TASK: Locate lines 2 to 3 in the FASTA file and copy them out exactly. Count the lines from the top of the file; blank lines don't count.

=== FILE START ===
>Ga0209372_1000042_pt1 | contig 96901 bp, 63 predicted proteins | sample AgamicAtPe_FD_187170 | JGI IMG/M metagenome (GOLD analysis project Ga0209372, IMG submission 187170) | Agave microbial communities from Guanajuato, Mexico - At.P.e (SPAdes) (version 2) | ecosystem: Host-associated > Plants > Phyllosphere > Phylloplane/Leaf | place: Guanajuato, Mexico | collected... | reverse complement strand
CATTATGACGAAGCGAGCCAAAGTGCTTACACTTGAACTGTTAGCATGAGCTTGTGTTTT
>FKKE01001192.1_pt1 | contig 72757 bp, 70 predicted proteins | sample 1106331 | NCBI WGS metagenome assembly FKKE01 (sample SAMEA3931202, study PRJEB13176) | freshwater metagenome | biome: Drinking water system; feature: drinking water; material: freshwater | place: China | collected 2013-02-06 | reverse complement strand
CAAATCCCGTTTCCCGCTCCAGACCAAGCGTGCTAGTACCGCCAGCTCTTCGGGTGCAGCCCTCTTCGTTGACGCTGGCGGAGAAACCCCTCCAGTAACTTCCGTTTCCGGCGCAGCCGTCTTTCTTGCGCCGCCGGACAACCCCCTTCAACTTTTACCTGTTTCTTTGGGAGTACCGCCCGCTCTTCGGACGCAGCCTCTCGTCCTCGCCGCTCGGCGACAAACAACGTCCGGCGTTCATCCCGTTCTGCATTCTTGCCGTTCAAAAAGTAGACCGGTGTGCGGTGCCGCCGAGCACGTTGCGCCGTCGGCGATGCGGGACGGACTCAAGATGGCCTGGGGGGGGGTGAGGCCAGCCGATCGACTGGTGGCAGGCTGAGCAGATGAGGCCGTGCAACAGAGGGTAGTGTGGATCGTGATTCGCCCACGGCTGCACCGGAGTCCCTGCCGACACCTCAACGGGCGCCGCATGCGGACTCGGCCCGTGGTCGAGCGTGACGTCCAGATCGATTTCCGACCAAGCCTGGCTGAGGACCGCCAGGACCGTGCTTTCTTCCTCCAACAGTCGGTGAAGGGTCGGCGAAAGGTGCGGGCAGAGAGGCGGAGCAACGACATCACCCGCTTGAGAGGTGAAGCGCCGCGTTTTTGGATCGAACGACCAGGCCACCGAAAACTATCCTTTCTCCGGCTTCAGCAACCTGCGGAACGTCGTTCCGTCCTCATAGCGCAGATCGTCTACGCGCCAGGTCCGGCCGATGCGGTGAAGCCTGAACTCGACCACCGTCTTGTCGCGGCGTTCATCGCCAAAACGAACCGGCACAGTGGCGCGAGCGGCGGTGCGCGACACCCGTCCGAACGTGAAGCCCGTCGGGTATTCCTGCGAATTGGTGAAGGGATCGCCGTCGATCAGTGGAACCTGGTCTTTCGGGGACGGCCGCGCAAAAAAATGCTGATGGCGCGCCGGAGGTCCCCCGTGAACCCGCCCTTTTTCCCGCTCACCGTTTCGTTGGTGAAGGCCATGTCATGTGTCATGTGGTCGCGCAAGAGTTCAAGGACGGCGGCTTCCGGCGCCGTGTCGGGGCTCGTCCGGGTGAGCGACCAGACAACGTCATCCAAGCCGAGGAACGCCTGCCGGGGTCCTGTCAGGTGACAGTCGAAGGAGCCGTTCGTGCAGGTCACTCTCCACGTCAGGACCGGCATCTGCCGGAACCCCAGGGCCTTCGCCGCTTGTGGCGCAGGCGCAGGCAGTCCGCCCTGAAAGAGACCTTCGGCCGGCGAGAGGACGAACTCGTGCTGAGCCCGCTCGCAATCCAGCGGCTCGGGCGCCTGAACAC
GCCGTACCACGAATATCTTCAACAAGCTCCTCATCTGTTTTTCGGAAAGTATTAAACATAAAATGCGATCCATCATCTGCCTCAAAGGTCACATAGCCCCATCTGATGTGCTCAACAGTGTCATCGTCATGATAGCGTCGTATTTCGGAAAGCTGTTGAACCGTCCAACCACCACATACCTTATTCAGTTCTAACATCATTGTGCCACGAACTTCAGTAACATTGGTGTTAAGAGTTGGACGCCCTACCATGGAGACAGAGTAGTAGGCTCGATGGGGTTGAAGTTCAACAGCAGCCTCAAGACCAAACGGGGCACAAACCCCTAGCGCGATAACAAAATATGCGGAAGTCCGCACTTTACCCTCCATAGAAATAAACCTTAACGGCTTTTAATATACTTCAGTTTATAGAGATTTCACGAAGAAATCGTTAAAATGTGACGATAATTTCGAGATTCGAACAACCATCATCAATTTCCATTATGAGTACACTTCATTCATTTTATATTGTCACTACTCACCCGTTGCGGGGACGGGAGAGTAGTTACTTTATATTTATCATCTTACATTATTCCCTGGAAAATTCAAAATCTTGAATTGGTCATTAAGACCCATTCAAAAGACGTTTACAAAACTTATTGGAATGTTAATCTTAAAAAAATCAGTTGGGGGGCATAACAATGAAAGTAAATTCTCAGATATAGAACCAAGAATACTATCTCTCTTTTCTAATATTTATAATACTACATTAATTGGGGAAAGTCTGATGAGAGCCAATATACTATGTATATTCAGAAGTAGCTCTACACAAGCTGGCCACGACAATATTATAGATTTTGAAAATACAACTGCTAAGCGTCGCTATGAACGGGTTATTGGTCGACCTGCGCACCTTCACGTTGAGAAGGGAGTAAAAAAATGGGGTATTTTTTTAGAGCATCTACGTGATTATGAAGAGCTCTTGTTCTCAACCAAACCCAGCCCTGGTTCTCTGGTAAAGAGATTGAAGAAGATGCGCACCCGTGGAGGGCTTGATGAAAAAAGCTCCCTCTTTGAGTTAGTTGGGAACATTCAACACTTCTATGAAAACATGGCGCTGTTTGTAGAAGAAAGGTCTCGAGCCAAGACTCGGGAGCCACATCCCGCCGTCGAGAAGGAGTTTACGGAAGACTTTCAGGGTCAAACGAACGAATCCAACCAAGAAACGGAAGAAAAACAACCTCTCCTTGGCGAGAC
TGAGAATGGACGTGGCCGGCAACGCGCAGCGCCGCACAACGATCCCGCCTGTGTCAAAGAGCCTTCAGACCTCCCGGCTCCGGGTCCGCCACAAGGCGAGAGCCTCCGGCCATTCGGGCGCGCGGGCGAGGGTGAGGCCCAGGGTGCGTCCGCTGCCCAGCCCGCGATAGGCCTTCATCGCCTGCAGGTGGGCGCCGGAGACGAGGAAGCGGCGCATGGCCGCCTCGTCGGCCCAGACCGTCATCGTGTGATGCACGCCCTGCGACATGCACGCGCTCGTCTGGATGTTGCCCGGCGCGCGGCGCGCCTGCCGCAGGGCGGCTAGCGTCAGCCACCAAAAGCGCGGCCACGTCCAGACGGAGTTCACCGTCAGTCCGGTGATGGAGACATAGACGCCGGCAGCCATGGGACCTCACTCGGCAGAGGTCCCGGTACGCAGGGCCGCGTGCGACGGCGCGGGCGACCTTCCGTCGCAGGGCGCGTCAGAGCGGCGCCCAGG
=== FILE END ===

CATTATGACGAAGCGAGCCAAAGTGCTTACACTTGAACTGTTAGCATGAGCTTGTGTTTT
>FKKE01001192.1_pt1 | contig 72757 bp, 70 predicted proteins | sample 1106331 | NCBI WGS metagenome assembly FKKE01 (sample SAMEA3931202, study PRJEB13176) | freshwater metagenome | biome: Drinking water system; feature: drinking water; material: freshwater | place: China | collected 2013-02-06 | reverse complement strand